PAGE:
Posted in: Motherhood & Custody, Feminism
Published on Jun 10, 2008 by Phyllis Chesler
The mother-daughter wars
Recently, London’s Daily Mail ran an article based on an interview with writer Rebecca Walker, daughter of greatly beloved “Color Purple” author Alice Walker, about her relationship with her mother that saddened me enormously.
In effect, Rebecca accuses her mother of being a cold, selfish, child-hating feminist, who wanted nothing to do with Rebecca (or, really, with motherhood) while Rebecca was growing up, even less to do with her when Rebecca became pregnant, and then, nothing to do with Rebecca’s son, who is Alice’s only grandchild. According to Rebecca, her mother even cut her out of her will. Rebecca guesses that her “crime” was “daring to question her [mother’s feminist] ideology.”
Rebecca (who is, herself, one of the most prominent faces of third-wave feminism) describes a neglectful, overly permissive and mainly absent mother, and she describes a joint custody arrangement in which she spent two years with each parent — in Rebecca’s view, a “bizarre way of doing things.” I agree. According to Rebecca, when she first called her mother to tell her that she was pregnant and that “she’d never been happier, [Alice] went very quiet. All she could say was that she was shocked. Then she asked me if I could check on her garden. I put the phone down and sobbed — she had deliberately withheld her approval with the intention of hurting me.”
Ah, Rebecca. My mother, a traditional stay-at-home mother, also withheld her approval when I told her I was pregnant. Hallmark greeting cards aside, this is not an uncommon dynamic between mothers and daughters, and it can get a lot worse: For example, mothers can savagely criticize their daughters’ child-care practices, sue for custody of their grandchildren or testify against their daughters in court on behalf of ex-sons-in-law. They can also refuse to relate to their daughter and their grandchild.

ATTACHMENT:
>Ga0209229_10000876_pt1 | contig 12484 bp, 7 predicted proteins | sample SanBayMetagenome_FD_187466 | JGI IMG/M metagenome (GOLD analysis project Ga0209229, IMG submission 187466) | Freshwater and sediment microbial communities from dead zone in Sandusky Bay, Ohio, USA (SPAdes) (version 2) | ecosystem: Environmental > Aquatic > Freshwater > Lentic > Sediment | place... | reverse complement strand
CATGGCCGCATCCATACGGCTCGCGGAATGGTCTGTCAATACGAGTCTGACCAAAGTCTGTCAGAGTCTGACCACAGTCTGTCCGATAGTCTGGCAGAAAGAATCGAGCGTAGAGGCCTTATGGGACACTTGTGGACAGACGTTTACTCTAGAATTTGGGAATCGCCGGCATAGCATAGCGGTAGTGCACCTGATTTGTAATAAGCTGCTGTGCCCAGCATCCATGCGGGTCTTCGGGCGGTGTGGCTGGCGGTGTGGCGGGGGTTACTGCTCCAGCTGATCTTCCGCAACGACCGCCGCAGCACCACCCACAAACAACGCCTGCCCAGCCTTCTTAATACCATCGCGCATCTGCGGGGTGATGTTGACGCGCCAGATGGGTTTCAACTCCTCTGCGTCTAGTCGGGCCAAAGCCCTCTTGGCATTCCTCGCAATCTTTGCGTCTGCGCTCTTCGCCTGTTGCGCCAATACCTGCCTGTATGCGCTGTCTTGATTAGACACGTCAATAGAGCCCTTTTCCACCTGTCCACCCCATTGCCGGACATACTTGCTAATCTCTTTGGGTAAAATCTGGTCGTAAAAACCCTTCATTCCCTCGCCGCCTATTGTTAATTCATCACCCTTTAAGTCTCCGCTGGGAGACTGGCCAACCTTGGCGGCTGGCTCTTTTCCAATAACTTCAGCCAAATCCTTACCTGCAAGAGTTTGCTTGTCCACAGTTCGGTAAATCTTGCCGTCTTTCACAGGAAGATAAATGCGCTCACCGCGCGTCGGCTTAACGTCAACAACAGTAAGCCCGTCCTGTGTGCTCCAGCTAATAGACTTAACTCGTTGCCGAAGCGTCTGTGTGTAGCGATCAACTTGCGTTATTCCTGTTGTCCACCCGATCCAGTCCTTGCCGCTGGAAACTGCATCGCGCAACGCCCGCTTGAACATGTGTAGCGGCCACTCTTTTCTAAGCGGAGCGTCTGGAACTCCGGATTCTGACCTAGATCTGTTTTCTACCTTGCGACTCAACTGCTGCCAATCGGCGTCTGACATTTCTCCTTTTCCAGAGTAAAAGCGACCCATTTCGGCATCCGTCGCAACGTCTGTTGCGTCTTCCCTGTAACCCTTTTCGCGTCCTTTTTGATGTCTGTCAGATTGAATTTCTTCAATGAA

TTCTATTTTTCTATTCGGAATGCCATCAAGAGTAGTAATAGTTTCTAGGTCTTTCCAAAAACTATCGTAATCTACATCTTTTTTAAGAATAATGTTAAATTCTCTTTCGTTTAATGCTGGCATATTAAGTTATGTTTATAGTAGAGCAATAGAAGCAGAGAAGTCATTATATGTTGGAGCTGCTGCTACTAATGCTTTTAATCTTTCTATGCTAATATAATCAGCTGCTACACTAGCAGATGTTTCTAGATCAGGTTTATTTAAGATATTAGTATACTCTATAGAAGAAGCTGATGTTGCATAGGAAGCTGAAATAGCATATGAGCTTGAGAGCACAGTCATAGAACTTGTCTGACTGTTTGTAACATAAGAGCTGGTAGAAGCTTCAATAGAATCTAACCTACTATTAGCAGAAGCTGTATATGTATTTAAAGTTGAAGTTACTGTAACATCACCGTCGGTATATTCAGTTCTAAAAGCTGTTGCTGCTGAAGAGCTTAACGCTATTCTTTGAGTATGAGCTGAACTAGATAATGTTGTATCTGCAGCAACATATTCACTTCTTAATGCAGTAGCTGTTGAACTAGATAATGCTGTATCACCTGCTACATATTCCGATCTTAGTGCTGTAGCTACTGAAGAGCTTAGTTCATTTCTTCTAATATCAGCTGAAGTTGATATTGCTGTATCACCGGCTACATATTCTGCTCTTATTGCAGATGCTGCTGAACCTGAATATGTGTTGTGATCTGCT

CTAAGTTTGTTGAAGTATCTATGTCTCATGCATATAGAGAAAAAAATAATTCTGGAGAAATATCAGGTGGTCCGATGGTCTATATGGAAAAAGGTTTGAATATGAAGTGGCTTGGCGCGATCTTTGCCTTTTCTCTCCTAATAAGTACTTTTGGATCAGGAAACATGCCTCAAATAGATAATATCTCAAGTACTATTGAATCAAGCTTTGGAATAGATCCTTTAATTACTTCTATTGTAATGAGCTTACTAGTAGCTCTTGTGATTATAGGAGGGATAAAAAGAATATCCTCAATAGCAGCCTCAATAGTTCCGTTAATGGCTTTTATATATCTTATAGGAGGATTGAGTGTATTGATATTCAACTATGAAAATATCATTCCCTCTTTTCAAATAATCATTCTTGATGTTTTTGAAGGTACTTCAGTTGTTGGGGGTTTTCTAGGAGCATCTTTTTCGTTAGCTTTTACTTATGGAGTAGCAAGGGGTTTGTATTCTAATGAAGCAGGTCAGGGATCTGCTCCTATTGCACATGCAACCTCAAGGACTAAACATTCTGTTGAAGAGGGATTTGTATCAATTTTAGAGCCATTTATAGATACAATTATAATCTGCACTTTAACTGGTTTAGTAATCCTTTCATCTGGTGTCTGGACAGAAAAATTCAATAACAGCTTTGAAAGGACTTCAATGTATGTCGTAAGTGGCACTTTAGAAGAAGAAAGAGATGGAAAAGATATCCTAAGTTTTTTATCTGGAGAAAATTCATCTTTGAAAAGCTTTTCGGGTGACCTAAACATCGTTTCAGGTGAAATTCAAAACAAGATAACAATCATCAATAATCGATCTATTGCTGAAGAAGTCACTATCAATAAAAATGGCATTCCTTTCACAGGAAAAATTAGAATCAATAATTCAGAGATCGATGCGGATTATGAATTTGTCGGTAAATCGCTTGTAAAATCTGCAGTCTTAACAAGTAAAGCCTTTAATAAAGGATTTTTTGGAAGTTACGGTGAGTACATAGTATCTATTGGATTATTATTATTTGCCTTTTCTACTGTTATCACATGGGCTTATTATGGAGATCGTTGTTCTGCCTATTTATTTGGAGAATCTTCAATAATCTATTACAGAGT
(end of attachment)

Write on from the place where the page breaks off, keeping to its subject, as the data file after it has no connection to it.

Still, Rebecca’s interview is too sad to bear, and although I, too, have written about my troubled relationship with my mother, I did not have the heart to do so in a major way while she was alive. I waited until after her death to do so — and still I feared that I was both committing a sin and tempting fate. Exposing your mother’s nakedness in public, breaking publicly with the only woman who ever gave birth to you, is a tabooed, ungrateful, desperate, perhaps dangerous and always complicated act.
The mythic Electra did so, and she is our model for matricide, at least psychologically. And fairy tales that feature cruel and evil stepmothers are, in reality, only history lessons in fanciful disguise. Many biological mothers died in childbirth, and their children were raised by strangers. Obviously, the experience was not always delightful. But also, in fairy tales, as in life, the very same mother, whether biological or adoptive, plays the role of both Fairy Godmother and Evil Stepmother.